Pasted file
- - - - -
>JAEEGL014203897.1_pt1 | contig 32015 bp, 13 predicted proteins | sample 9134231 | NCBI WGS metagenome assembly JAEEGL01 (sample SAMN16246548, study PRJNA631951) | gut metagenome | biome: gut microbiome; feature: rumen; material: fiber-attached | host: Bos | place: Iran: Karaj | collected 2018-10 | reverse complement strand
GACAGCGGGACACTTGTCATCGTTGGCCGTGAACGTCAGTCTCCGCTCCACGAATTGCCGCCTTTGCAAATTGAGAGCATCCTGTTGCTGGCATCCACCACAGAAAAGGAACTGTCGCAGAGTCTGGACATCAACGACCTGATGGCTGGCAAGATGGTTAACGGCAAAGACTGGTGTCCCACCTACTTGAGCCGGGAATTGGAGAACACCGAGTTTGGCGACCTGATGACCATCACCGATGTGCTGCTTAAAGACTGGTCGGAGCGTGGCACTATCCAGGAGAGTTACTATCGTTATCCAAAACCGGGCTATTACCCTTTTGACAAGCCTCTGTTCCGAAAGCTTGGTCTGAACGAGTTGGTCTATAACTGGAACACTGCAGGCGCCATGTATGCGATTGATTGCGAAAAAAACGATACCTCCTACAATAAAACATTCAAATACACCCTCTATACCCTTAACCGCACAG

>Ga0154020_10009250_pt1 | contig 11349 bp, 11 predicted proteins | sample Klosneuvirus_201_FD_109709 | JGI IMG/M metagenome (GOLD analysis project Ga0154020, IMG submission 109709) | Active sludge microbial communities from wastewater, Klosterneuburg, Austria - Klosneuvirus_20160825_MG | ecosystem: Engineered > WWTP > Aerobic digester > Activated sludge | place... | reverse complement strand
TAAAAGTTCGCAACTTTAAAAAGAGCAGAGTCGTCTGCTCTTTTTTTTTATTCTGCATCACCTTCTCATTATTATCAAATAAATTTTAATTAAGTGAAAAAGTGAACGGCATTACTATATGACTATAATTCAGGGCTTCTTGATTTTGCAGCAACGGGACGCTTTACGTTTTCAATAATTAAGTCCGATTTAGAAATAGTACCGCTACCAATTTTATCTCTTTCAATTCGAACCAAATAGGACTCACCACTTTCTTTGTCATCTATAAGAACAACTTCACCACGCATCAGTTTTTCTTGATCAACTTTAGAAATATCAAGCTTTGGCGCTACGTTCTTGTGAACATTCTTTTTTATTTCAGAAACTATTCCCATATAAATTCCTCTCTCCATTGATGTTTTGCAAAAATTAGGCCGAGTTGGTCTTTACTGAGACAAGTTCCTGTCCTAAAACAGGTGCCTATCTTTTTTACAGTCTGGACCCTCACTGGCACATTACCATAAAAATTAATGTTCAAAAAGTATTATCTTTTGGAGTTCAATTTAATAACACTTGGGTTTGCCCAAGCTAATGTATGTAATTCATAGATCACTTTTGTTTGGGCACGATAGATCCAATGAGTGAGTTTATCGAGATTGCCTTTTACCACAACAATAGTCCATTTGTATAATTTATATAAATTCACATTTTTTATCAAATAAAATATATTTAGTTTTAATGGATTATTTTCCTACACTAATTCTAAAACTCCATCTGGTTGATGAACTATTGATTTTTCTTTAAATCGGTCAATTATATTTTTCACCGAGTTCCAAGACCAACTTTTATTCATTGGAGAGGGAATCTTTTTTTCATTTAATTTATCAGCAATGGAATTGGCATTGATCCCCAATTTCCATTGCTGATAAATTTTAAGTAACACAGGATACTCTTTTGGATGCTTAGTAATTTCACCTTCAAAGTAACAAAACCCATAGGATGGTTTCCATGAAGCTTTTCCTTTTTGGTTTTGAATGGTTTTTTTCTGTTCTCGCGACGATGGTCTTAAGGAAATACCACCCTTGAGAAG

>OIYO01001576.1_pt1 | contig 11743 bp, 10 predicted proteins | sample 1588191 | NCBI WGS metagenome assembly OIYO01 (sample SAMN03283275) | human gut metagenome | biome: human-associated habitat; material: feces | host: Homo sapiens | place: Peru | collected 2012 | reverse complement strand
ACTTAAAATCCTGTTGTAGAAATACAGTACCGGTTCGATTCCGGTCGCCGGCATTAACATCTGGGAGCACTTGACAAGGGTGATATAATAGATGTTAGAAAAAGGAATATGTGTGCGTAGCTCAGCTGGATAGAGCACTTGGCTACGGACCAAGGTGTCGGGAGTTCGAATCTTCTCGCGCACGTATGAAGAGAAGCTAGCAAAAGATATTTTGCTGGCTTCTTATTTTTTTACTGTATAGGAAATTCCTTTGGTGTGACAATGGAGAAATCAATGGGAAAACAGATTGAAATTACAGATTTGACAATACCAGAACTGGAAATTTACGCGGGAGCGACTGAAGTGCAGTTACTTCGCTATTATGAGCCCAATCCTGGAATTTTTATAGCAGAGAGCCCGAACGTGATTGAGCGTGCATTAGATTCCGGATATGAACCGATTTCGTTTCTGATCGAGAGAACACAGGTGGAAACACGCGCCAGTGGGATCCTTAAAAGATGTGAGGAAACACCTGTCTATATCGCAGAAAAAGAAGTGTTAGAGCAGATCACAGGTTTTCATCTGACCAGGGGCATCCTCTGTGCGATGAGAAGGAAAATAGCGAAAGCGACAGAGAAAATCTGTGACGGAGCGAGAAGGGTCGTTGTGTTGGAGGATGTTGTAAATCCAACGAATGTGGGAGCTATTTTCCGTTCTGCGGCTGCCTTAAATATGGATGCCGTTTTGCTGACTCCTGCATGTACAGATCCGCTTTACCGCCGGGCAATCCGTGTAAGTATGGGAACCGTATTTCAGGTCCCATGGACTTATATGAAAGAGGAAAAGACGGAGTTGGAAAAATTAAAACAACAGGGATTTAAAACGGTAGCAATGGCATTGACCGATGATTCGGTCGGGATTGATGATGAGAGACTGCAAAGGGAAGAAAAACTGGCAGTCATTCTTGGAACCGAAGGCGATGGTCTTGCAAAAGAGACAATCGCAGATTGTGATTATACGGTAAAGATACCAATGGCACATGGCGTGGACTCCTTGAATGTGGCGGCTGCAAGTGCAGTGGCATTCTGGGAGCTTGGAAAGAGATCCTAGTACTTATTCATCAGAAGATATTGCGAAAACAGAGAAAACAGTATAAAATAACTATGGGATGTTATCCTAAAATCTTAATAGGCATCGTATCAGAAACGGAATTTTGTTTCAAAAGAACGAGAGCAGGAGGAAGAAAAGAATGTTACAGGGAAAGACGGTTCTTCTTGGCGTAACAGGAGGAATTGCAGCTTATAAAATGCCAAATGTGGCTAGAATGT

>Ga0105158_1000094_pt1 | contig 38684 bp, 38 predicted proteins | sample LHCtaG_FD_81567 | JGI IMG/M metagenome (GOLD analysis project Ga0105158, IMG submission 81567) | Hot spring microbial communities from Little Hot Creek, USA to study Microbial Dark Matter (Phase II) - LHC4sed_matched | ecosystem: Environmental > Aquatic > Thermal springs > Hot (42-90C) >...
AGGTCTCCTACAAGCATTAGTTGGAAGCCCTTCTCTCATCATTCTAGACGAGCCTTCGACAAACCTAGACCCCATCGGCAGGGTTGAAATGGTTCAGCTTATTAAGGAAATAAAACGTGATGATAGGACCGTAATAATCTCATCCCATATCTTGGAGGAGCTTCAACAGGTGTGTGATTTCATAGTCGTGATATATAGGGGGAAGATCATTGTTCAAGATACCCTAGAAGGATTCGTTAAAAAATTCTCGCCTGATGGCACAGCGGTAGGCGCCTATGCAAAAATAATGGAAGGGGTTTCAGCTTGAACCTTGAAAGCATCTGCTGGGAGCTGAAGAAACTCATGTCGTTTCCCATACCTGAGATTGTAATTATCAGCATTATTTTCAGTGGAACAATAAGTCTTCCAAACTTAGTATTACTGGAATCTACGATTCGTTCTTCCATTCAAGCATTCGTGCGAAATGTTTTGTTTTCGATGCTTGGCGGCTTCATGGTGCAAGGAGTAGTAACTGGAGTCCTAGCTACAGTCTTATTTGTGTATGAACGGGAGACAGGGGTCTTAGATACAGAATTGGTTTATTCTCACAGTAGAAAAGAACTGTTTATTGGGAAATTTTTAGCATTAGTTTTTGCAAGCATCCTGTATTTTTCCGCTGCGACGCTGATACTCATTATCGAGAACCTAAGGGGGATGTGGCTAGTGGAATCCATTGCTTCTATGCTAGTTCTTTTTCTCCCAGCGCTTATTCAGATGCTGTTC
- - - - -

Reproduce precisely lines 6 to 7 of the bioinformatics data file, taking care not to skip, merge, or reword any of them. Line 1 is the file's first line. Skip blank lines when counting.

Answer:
ACTTAAAATCCTGTTGTAGAAATACAGTACCGGTTCGATTCCGGTCGCCGGCATTAACATCTGGGAGCACTTGACAAGGGTGATATAATAGATGTTAGAAAAAGGAATATGTGTGCGTAGCTCAGCTGGATAGAGCACTTGGCTACGGACCAAGGTGTCGGGAGTTCGAATCTTCTCGCGCACGTATGAAGAGAAGCTAGCAAAAGATATTTTGCTGGCTTCTTATTTTTTTACTGTATAGGAAATTCCTTTGGTGTGACAATGGAGAAATCAATGGGAAAACAGATTGAAATTACAGATTTGACAATACCAGAACTGGAAATTTACGCGGGAGCGACTGAAGTGCAGTTACTTCGCTATTATGAGCCCAATCCTGGAATTTTTATAGCAGAGAGCCCGAACGTGATTGAGCGTGCATTAGATTCCGGATATGAACCGATTTCGTTTCTGATCGAGAGAACACAGGTGGAAACACGCGCCAGTGGGATCCTTAAAAGATGTGAGGAAACACCTGTCTATATCGCAGAAAAAGAAGTGTTAGAGCAGATCACAGGTTTTCATCTGACCAGGGGCATCCTCTGTGCGATGAGAAGGAAAATAGCGAAAGCGACAGAGAAAATCTGTGACGGAGCGAGAAGGGTCGTTGTGTTGGAGGATGTTGTAAATCCAACGAATGTGGGAGCTATTTTCCGTTCTGCGGCTGCCTTAAATATGGATGCCGTTTTGCTGACTCCTGCATGTACAGATCCGCTTTACCGCCGGGCAATCCGTGTAAGTATGGGAACCGTATTTCAGGTCCCATGGACTTATATGAAAGAGGAAAAGACGGAGTTGGAAAAATTAAAACAACAGGGATTTAAAACGGTAGCAATGGCATTGACCGATGATTCGGTCGGGATTGATGATGAGAGACTGCAAAGGGAAGAAAAACTGGCAGTCATTCTTGGAACCGAAGGCGATGGTCTTGCAAAAGAGACAATCGCAGATTGTGATTATACGGTAAAGATACCAATGGCACATGGCGTGGACTCCTTGAATGTGGCGGCTGCAAGTGCAGTGGCATTCTGGGAGCTTGGAAAGAGATCCTAGTACTTATTCATCAGAAGATATTGCGAAAACAGAGAAAACAGTATAAAATAACTATGGGATGTTATCCTAAAATCTTAATAGGCATCGTATCAGAAACGGAATTTTGTTTCAAAAGAACGAGAGCAGGAGGAAGAAAAGAATGTTACAGGGAAAGACGGTTCTTCTTGGCGTAACAGGAGGAATTGCAGCTTATAAAATGCCAAATGTGGCTAGAATGT

>Ga0105158_1000094_pt1 | contig 38684 bp, 38 predicted proteins | sample LHCtaG_FD_81567 | JGI IMG/M metagenome (GOLD analysis project Ga0105158, IMG submission 81567) | Hot spring microbial communities from Little Hot Creek, USA to study Microbial Dark Matter (Phase II) - LHC4sed_matched | ecosystem: Environmental > Aquatic > Thermal springs > Hot (42-90C) >...